Canada has aligned new vehicle and fuel standards with the United States to cut air pollution from on-road vehicles. Canada’s Tier 3 regulations will introduce more stringent air pollutant emission standards for new passenger cars, light-duty trucks and certain heavy-duty vehicles (such as delivery vans) starting with the 2017 model year. They will also lower limits on the allowable sulfur content of gasoline beginning in 2017, aligning Canadian standards with the United States.
The transportation sector is responsible for nearly a quarter of Canadian greenhouse gas emissions and is a major source of smog-forming air pollutant emissions. Air pollutant emissions from vehicles and fuels continue to decrease as a result of regulatory actions. Specifically, total emissions of nitrogen oxides and volatile organic compounds from passenger vehicles and light trucks operated on Canadian roads have decreased by almost 40 percent from 2006 to 2013.
Once fully phased-in, the Tier 3 standards for emissions of smog-forming air pollutants from new vehicles will be up to 80% more stringent than the current Tier 2 standards. By 2030, the Tier 3 vehicle and fuel standards are expected to result in reductions in on-road vehicle fleet emissions of sulfur dioxide (43%); carbon monoxide (22%); volatile organic compounds (15%); NOx (13%); fine particulate matter (8%); and certain other air pollutants.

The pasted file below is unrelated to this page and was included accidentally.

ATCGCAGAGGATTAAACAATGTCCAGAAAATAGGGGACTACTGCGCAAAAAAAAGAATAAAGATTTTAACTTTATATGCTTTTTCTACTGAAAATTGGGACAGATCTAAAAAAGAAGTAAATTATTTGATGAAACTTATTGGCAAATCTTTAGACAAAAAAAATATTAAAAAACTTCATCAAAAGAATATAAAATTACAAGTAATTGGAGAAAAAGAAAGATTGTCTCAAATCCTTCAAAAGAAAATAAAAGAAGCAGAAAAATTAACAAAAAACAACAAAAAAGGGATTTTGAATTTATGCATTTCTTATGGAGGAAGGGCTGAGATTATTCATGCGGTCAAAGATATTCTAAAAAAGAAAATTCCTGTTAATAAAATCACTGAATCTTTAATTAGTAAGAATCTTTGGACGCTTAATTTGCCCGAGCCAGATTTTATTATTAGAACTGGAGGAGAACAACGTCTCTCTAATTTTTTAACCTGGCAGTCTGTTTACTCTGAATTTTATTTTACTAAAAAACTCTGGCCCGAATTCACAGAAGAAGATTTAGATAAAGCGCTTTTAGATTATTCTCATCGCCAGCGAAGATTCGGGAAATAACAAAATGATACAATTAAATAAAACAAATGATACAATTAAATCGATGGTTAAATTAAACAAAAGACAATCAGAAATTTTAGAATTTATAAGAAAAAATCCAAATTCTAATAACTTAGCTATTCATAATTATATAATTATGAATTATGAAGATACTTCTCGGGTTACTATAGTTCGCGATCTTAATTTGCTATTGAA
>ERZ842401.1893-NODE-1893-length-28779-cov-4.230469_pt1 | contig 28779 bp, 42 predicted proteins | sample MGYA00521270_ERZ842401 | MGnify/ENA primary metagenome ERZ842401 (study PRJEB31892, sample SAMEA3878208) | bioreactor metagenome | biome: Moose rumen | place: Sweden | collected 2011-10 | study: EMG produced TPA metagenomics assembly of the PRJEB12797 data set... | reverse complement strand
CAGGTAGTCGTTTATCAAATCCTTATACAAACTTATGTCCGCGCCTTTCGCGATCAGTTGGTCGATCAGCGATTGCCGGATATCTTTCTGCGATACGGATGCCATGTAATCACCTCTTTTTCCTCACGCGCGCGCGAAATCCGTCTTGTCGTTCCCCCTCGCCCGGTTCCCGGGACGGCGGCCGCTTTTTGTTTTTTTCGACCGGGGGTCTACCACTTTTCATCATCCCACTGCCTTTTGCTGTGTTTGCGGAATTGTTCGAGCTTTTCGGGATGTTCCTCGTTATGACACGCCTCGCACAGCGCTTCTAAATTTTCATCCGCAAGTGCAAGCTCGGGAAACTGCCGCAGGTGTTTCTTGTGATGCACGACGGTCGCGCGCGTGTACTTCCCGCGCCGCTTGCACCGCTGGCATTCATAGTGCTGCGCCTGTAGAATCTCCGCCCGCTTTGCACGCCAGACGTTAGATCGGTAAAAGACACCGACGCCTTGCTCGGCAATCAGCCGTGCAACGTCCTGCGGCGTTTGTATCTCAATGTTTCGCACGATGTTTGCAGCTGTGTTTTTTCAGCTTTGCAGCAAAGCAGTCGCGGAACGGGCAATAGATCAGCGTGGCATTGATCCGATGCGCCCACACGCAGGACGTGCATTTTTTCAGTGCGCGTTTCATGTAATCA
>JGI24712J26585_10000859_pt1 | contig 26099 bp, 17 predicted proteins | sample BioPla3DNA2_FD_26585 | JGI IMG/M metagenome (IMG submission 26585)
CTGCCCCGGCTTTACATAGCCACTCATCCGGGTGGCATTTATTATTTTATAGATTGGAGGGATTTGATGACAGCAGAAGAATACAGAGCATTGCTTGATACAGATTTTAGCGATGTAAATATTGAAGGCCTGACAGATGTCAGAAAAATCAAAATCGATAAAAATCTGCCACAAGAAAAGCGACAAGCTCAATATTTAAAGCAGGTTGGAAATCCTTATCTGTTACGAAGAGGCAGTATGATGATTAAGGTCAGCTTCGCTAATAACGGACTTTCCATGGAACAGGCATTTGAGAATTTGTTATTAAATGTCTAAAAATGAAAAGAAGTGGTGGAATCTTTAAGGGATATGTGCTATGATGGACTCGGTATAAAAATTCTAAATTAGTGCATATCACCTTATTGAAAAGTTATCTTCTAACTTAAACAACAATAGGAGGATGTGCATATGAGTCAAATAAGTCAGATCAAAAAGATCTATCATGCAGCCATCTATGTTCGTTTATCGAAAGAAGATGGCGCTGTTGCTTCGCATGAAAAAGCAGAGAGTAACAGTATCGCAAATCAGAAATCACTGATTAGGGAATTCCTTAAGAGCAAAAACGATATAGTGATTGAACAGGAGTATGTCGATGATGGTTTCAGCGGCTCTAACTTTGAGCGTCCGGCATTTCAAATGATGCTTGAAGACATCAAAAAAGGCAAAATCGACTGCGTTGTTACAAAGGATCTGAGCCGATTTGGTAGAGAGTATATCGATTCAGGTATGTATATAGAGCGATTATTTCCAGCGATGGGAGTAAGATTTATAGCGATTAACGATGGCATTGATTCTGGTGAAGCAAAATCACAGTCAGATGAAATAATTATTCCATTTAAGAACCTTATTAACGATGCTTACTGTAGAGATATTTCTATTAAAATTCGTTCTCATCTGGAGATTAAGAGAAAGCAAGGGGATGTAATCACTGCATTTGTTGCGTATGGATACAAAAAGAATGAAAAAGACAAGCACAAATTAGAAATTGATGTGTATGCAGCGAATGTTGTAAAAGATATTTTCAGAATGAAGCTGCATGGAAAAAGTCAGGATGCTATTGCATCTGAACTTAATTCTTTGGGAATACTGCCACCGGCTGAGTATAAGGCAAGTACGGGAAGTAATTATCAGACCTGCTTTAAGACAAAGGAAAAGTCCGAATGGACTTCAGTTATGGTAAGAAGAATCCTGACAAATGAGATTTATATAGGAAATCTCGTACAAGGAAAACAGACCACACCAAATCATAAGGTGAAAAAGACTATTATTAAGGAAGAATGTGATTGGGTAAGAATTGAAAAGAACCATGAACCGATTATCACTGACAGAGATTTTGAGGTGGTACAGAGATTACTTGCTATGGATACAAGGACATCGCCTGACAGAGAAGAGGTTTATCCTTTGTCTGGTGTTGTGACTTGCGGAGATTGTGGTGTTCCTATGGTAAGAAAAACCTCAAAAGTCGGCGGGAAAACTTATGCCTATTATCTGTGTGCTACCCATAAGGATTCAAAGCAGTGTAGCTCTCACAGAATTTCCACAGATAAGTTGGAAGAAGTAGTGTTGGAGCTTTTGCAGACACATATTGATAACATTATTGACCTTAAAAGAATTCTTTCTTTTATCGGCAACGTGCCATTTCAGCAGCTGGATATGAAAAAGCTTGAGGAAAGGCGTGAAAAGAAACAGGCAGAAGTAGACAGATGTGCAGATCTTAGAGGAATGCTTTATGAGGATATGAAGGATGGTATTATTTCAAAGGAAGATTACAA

Canada estimated that by 2030, the Tier 3 vehicle and fuel standards will result in cumulative health and environmental benefits of $7.5 billion and cumulative fuel and vehicle related costs of $2.7 billion. Accordingly, the projected benefits would exceed the projected costs by a ratio of almost 3:1.
The projected health benefits from the Tier 3 vehicle and fuel standards are significant. Between 2017 and 2030, it is estimated that reductions in air pollutants from vehicles will prevent about 1,400 premature deaths, nearly 200,000 days of asthma symptoms and 2.8 million days of acute respiratory problems in Canada.